The Wolverine

August 2018

The Wolverine: Covering University of Michigan Football and Sports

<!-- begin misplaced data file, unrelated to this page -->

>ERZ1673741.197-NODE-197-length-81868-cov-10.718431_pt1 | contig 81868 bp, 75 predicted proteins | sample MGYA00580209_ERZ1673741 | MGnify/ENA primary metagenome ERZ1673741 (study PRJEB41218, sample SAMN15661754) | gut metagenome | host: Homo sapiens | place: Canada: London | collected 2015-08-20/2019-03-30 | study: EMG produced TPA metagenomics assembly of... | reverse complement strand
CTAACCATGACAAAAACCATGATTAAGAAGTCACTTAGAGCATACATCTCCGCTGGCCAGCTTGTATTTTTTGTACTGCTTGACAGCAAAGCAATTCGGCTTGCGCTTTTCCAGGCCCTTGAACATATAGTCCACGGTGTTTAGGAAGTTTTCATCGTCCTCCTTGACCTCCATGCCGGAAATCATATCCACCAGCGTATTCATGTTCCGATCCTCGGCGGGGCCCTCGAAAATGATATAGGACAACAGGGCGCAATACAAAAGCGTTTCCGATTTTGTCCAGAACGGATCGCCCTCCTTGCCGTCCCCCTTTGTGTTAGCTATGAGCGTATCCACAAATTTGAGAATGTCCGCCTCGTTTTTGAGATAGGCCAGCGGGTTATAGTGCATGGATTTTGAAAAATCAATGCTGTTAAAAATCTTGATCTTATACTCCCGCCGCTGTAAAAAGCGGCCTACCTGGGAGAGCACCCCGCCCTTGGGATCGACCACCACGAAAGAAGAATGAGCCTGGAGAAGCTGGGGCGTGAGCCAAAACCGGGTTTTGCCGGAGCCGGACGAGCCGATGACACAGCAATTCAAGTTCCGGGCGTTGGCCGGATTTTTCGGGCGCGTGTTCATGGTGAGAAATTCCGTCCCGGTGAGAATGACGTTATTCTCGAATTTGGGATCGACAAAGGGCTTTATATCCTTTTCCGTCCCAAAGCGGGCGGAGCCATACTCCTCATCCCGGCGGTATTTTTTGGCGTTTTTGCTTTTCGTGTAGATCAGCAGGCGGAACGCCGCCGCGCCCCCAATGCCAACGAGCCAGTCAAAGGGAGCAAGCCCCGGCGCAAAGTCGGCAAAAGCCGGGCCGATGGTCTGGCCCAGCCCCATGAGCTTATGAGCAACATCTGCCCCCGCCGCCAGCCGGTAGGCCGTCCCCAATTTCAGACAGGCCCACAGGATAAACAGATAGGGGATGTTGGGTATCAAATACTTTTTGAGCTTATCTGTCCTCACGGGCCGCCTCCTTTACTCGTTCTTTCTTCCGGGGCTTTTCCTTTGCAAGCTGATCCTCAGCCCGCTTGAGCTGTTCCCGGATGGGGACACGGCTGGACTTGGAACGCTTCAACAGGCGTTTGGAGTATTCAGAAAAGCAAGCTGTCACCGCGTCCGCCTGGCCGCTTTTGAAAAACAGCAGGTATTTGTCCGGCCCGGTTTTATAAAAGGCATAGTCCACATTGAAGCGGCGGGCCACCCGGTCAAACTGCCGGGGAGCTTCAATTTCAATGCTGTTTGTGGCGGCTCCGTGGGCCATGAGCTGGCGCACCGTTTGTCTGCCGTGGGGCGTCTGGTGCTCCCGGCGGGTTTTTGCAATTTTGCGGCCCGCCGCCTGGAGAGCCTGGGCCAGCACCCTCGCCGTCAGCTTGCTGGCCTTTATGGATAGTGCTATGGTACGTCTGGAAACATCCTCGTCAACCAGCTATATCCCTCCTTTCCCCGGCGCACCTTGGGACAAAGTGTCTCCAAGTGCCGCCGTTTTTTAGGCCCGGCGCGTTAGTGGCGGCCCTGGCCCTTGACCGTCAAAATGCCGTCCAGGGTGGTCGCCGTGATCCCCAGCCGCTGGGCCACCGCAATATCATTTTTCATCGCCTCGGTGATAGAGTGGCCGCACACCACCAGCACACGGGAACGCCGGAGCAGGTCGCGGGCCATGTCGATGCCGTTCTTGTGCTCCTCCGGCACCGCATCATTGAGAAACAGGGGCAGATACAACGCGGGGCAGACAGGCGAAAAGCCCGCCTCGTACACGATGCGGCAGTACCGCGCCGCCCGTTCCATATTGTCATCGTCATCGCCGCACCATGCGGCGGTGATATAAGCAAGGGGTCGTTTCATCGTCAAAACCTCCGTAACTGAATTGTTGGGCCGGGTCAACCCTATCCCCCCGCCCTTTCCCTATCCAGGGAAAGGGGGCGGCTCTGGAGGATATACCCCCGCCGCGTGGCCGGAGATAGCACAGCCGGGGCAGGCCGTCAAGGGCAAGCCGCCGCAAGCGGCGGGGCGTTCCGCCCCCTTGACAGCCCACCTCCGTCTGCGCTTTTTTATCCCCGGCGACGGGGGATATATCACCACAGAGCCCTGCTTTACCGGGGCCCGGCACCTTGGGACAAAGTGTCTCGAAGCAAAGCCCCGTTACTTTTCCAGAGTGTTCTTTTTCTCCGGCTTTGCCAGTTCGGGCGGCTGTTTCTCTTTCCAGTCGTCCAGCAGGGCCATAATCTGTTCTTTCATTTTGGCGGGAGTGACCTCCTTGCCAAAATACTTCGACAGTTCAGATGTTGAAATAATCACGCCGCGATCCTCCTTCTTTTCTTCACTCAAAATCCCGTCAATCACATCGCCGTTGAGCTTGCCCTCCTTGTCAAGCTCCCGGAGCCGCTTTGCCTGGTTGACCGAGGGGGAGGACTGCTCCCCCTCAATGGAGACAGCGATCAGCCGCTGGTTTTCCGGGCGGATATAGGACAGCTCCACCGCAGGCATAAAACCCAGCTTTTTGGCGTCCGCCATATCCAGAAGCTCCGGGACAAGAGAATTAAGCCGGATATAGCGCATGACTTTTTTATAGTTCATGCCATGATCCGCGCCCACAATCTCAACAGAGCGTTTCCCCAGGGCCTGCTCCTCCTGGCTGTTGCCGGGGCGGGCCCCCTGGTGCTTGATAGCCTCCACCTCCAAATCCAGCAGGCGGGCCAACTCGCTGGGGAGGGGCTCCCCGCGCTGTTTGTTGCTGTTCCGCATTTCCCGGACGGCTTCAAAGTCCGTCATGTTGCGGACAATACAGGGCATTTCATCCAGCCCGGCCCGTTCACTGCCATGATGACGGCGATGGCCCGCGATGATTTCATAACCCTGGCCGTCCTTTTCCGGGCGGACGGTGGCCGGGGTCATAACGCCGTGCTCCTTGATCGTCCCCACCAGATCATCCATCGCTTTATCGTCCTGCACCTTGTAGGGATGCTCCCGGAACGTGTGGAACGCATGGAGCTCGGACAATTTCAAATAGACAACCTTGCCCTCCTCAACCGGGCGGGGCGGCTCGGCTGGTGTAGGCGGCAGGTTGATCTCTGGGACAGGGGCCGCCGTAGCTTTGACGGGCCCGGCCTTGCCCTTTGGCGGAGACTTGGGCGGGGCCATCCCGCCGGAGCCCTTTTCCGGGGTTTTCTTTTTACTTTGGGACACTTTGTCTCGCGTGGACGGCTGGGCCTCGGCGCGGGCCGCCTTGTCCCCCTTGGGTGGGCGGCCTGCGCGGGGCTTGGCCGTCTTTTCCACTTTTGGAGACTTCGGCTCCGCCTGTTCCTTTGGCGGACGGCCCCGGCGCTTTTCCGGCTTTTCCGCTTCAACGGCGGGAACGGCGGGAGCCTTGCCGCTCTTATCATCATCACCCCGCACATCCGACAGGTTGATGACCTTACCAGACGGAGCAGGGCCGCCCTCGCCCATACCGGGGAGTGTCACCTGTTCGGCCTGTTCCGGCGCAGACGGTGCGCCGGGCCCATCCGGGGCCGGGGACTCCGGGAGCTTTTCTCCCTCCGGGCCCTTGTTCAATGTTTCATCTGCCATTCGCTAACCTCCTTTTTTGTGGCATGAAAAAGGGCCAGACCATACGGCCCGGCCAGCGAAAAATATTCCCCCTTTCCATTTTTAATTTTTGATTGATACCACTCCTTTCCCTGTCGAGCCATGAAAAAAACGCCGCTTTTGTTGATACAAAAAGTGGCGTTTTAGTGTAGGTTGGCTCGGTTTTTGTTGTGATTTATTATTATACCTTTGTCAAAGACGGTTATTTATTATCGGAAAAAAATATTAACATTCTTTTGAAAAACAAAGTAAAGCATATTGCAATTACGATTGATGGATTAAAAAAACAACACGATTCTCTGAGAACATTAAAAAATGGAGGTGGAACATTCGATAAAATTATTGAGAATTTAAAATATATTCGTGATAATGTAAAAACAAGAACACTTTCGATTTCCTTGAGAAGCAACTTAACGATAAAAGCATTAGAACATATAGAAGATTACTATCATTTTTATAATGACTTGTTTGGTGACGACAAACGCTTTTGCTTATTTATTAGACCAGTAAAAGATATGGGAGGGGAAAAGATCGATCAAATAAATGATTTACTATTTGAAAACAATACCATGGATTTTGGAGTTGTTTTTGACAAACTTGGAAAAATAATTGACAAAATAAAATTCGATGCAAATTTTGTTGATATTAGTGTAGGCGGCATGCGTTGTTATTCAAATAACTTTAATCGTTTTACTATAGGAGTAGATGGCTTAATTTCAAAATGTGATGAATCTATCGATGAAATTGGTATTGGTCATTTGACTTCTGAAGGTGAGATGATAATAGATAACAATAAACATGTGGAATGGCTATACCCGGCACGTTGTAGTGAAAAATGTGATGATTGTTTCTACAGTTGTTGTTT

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72 THE WOLVERINE AUGUST 2018   COMMITMENT PROFILE A urora (Ill.) West Aurora four-star defensive tackle Denver Warren picked up his Michigan offer in early May and turned around and visited in mid-June. The 6-3, 300-pounder left feeling very strongly about his potential future at Michigan. Even though he was pretty sure he'd eventually be committing to the Wolverines, Warren dropped a top group consisting of Michigan, Cincinnati, Illinois, Minnesota and Penn State. Once his commitment video was completed, Warren did not hesitate to release it and become a member of U-M's 2020 class. "Michigan just felt like home to me," Warren said. "Both my mom and I really felt at home when we visited Michigan. Michigan is a place where I can go in and work hard and get a great education and a great col- lege experience." Obviously picking a school is a big decision that lasts well into adult- hood for college football players, and the visit to Ann Arbor made Warren confident he was making the right decision with the Maize and Blue. "The visit to Michigan played a big part," Warren said. "I was able to learn more about the academics at Michigan and the support that they offer, along with the importance that the football programs places on academics overall. "Michigan just offers the best from academics to athletics, along with hav- ing a great winning tradition. After my visit I just knew and felt that I wanted to be a part of the Michigan program." Warren still has two years left of high school and is glad to have his commitment out of the way. Com- mitting so early was never really part of his initial plan, but U-M simply had too much to offer and he didn't see a reason to delay the inevitable. "It just sort of happened to be hon- est," Warren said. "I really didn't have any sort of plan. I just felt that after my visit to Michigan and talk- ing it over with my mom and the rest of my family and coaches that I was ready to make my decision." Michigan was ready for his deci- sion as well.'s No. 15 de- fensive tackle and No. 213 overall player nationally in the class of 2020 has a lot of talent. West Aurora head coach Nate Eiler sees it every day in person and believes that Warren will be a star at U-M. "I think as a D-lineman he just checks all the boxes," Eiler said. "He's 300-plus pounds, he's fast — I think he ran right around or even under a 5.0 in the 40-yard dash at 300 pounds, he moves side to side and he's violent. "He's not afraid of contact and when he does hit you it does hurt. He's the whole package." Midwest recruit analyst Josh Helmholdt agrees. He's watched Warren in person in a few different settings and believes he'll be ready to roll once he shows up in Ann Arbor. "He's really ahead of the curve in terms of having a feel for his posi- tion," Helmholdt said. "Warren un- derstands angles and knows how to work linemen. He is just someone you have to watch — or keep an eye on for a while — to appreciate. The first time I saw him, I was underwhelmed, but the more I watched him the more I ap- preciated what he brings to the table." Those abilities have allowed War- ren to make a lot of plays in high school. He recorded 46 tackles (36 solo) with 5.5 sacks in 10 games as a sophomore. He also claims a 28-inch vertical, 29-foot power ball throw, 545-pound squat and 26 reps of 185 pounds on the bench press. The athletic Warren was named to The Beacon-News 2017 Football All- Area First Team and also earned all- conference honors as a sophomore. — Brandon Brown Ann Arbor Visit Blows Denver Warren Away, Leading To Pledge FILM EVALUATION Strengths: Denver Warren is a little sawed off, but he is cat quick off the line and really understands how to set offensive linemen up. He's strong as well, but he makes his money because of his burst at the snap. Areas Of Improvement: Warren is never going to be the biggest defensive tackle in the world, so he'll have to work hard on getting stronger in order to take up space in the middle. He's agile and quick, but plugging holes isn't necessarily his strong suit right now. Michigan Player Comparison: Maurice Hurst was a lot like Warren when he was coming out of high school — a tad small, a little sawed off, but very quick and disruptive. If Warren can replicate Hurst's All- American levels of success at U-M, fans will be beyond happy. — Analysis from Warren is listed by as a four-star talent, the No. 5 player in Illinois, and the No. 15 defensive tackle and No. 213 overall player in the class of 2020. PHOTO BY BRANDON BROWN Warren "Michigan just offers the best from academics to athletics, along with having a great winning tradition."

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